Revealing the microscale spatial signature of dengue transmission and immunity in an urban population

Henrik Salje, Justin Lessler, Timothy P. Endy, Frank C. Curriero, Robert V. Gibbons, Ananda Nisalak, Suchitra Nimmannitya, Siripen Kalayanarooj, Richard G. Jarman, Stephen J. Thomas, Donald S. Burke, Derek A.T. Cummings

Research output: Contribution to journalArticlepeer-review

91 Scopus citations


It is well-known that the distribution of immunity in a population dictates the future incidence of infectious disease, but this process is generally understood at individual or macroscales. For example, herd immunity to multiple pathogens has been observed at national and city levels. However, the effects of population immunity have not previously been shown at scales smaller than the city (e.g., neighborhoods). In particular, no study has shownlong-termeffects of population immunity at scales consistent with the spatial scale of person-to-person transmission. Here, we use the location of dengue patients' homes in Bangkok with the serotype of the infecting pathogen to investigate the spatiotemporal distribution of disease risk at small spatial scales over a 5-y period. We find evidence for localized transmission at distances of under 1 km. We also observe patterns of spatiotemporal dependence consistent with the expected impacts of homotypic immunity, heterotypic immunity, and immune enhancement of disease at these distances. Our observations indicate that immunological memory of dengue serotypes occurs at the neighborhood level in this large urban setting. These methods have broad applications to studying the spatiotemporal structure of disease risk where pathogen serotype or genetic information is known.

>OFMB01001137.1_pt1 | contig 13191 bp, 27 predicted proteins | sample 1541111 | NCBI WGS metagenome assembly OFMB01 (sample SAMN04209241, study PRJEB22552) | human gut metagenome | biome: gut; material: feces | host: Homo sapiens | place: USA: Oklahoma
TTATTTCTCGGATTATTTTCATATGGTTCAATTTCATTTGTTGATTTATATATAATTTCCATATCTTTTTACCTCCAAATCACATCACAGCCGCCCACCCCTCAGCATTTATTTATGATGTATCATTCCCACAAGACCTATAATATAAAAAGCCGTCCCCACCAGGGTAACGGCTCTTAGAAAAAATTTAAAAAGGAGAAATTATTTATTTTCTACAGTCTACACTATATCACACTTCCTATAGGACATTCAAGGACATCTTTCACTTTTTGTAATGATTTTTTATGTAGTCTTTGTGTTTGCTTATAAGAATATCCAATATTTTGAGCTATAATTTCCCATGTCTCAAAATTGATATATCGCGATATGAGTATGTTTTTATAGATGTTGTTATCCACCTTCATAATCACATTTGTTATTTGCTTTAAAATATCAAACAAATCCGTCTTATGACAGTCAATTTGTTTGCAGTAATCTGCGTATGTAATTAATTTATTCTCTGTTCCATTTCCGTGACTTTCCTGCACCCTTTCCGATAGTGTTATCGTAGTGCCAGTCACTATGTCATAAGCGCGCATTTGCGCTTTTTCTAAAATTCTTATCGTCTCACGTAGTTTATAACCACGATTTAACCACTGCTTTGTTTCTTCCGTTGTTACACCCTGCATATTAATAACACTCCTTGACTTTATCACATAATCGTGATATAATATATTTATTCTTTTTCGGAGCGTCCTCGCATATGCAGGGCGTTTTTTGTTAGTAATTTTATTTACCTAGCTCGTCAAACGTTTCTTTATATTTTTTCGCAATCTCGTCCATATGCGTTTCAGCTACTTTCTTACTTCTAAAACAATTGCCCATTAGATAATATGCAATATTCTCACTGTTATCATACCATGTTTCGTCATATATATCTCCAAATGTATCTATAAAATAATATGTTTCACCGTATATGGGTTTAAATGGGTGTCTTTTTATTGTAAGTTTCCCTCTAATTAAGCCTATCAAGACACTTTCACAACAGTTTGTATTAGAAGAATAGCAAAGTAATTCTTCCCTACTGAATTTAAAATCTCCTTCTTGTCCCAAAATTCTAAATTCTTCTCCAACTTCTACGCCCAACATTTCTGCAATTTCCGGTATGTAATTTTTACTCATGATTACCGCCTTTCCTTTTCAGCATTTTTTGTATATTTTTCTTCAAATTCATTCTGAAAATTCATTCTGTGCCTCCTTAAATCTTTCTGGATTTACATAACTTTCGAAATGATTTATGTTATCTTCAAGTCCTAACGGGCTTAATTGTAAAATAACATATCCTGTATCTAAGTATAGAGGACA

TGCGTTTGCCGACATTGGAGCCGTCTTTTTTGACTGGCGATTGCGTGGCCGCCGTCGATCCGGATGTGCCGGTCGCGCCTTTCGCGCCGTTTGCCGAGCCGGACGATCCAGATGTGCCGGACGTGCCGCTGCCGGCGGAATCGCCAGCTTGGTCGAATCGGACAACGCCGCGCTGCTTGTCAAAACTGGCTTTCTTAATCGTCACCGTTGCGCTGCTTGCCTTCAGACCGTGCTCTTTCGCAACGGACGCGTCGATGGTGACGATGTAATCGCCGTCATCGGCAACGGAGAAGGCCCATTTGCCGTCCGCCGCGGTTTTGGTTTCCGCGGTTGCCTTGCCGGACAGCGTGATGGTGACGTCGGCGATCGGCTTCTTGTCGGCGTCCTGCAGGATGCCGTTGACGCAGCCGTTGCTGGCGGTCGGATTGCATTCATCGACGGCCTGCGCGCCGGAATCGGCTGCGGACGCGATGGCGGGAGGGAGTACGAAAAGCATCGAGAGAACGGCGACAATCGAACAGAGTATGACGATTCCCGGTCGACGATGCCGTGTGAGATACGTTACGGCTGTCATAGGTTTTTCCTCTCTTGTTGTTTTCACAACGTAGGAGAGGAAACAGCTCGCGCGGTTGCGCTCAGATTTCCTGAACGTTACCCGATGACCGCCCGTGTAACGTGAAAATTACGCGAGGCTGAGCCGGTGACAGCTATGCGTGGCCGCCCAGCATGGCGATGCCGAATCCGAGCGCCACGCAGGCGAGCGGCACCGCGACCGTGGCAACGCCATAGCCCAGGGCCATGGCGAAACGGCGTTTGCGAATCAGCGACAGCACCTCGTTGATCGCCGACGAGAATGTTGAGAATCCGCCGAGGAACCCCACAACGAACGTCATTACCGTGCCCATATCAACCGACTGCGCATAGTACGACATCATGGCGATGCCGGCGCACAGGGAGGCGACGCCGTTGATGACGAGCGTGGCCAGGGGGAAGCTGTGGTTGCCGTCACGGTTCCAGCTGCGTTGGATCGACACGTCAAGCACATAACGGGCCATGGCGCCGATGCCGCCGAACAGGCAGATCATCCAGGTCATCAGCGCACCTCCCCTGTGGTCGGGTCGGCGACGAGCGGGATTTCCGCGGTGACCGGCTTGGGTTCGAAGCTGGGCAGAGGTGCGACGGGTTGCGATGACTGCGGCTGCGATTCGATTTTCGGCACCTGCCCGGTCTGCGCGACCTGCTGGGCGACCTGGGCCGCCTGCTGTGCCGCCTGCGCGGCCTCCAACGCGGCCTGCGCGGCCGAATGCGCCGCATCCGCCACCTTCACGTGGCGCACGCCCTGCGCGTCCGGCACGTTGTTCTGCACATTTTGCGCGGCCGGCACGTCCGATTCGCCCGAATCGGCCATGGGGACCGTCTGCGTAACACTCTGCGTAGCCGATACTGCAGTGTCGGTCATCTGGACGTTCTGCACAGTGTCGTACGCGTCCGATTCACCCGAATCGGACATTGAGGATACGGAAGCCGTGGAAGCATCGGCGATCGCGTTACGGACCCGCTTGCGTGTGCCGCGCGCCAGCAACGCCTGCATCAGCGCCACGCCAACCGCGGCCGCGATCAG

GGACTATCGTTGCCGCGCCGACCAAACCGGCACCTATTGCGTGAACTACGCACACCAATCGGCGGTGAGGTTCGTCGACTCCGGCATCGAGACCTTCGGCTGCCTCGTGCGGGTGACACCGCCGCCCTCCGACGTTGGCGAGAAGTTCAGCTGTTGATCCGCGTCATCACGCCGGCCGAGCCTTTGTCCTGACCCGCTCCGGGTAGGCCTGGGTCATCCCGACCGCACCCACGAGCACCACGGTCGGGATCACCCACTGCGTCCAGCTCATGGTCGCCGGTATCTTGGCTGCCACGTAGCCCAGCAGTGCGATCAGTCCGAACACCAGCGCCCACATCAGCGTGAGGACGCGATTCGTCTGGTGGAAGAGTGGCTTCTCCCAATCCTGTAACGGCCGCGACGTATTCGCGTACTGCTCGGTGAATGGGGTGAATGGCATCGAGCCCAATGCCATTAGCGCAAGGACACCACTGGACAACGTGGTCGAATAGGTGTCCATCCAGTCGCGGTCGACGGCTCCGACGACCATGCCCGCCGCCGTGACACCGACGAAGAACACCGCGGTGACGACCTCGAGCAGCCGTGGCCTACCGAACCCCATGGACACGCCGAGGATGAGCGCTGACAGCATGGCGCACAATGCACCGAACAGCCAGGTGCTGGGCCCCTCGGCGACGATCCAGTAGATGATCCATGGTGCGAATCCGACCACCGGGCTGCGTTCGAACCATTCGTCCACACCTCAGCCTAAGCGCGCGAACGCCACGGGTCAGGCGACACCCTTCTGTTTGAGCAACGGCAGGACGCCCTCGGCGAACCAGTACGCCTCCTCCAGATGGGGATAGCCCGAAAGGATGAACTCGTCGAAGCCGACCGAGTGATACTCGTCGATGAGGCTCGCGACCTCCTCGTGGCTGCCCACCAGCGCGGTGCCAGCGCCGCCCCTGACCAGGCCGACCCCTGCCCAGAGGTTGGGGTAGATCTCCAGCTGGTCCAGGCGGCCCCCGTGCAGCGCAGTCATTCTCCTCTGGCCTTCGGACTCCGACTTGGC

Original languageEnglish (US)
Pages (from-to)9535-9538
Number of pages4
JournalProceedings of the National Academy of Sciences of the United States of America
Issue number24
StatePublished - Jun 12 2012


  • Dengue hemorrhagic fever
  • Dynamics
  • Spatial statistics

ASJC Scopus subject areas

  • General


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